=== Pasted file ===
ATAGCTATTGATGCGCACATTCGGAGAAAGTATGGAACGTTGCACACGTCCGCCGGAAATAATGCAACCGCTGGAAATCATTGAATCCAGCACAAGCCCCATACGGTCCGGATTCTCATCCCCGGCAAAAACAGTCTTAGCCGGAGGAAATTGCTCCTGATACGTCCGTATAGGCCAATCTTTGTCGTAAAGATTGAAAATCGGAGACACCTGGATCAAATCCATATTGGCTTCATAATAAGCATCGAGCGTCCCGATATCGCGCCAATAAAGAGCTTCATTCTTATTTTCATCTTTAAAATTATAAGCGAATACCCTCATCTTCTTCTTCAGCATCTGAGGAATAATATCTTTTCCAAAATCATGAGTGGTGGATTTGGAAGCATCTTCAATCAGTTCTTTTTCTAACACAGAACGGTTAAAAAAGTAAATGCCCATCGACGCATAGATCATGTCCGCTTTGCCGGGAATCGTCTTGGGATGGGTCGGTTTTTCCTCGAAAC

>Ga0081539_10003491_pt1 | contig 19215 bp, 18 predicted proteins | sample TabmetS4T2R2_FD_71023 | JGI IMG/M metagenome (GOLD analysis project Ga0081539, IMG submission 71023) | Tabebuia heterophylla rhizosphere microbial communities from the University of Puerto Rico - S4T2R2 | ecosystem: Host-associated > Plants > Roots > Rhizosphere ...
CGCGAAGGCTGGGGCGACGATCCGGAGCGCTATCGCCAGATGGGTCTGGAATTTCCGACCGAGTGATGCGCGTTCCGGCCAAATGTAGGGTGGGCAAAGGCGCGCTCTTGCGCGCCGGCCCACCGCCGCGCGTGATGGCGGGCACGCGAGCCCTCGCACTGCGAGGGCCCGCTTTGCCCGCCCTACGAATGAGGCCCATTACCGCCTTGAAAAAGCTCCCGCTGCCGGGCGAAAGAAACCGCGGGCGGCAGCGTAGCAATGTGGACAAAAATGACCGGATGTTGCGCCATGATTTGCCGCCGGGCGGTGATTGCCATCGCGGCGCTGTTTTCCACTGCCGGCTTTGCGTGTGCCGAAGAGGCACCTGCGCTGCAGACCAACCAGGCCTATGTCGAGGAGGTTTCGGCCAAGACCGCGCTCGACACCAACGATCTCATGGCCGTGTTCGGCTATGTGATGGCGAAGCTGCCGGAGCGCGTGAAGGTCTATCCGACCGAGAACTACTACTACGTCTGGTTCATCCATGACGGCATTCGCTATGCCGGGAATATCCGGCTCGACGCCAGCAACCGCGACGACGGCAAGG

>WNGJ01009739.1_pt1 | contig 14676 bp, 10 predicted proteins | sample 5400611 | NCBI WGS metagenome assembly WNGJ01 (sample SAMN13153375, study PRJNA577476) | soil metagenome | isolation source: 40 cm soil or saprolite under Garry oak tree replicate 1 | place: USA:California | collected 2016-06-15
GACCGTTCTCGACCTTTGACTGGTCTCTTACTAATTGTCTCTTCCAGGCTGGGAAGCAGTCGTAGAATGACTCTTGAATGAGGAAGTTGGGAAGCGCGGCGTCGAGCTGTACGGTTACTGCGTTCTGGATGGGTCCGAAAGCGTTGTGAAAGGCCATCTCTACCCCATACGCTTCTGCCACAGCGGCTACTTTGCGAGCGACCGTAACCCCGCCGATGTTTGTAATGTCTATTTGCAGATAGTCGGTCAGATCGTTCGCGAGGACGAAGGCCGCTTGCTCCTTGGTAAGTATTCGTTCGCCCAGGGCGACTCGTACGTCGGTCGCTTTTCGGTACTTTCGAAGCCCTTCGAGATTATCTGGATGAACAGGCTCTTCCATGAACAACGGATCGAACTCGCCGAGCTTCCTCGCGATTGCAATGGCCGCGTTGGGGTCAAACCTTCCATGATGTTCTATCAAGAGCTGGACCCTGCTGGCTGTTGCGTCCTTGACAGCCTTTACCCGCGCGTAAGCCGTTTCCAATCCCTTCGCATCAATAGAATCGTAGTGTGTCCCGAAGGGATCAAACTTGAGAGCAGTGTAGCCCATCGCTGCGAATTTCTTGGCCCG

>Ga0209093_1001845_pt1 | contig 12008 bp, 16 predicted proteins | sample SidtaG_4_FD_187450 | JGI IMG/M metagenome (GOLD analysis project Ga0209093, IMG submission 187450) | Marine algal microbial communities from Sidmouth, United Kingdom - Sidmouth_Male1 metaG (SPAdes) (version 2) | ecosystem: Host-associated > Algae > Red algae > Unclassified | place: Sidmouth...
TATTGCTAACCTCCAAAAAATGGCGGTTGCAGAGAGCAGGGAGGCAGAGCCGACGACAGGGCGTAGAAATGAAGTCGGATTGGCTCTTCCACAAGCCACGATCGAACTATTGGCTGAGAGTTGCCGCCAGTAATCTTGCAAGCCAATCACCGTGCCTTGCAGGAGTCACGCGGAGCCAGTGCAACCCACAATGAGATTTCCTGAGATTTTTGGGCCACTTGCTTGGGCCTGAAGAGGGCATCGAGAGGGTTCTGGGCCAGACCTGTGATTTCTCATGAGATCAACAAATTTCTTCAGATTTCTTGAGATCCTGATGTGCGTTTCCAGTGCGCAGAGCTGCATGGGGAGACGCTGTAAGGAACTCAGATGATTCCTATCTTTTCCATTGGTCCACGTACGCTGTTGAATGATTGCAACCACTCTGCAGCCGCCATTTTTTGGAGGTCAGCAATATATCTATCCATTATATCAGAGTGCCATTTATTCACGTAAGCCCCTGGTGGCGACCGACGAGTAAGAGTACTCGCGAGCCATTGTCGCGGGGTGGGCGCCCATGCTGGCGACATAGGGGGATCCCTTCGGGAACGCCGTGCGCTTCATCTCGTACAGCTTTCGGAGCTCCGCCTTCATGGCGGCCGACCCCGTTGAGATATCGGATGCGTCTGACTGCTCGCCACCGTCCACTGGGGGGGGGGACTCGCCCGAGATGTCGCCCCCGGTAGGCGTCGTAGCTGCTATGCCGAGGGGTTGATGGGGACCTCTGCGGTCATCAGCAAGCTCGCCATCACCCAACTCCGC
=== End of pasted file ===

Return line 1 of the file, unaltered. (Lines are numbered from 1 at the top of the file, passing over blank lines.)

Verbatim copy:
ATAGCTATTGATGCGCACATTCGGAGAAAGTATGGAACGTTGCACACGTCCGCCGGAAATAATGCAACCGCTGGAAATCATTGAATCCAGCACAAGCCCCATACGGTCCGGATTCTCATCCCCGGCAAAAACAGTCTTAGCCGGAGGAAATTGCTCCTGATACGTCCGTATAGGCCAATCTTTGTCGTAAAGATTGAAAATCGGAGACACCTGGATCAAATCCATATTGGCTTCATAATAAGCATCGAGCGTCCCGATATCGCGCCAATAAAGAGCTTCATTCTTATTTTCATCTTTAAAATTATAAGCGAATACCCTCATCTTCTTCTTCAGCATCTGAGGAATAATATCTTTTCCAAAATCATGAGTGGTGGATTTGGAAGCATCTTCAATCAGTTCTTTTTCTAACACAGAACGGTTAAAAAAGTAAATGCCCATCGACGCATAGATCATGTCCGCTTTGCCGGGAATCGTCTTGGGATGGGTCGGTTTTTCCTCGAAAC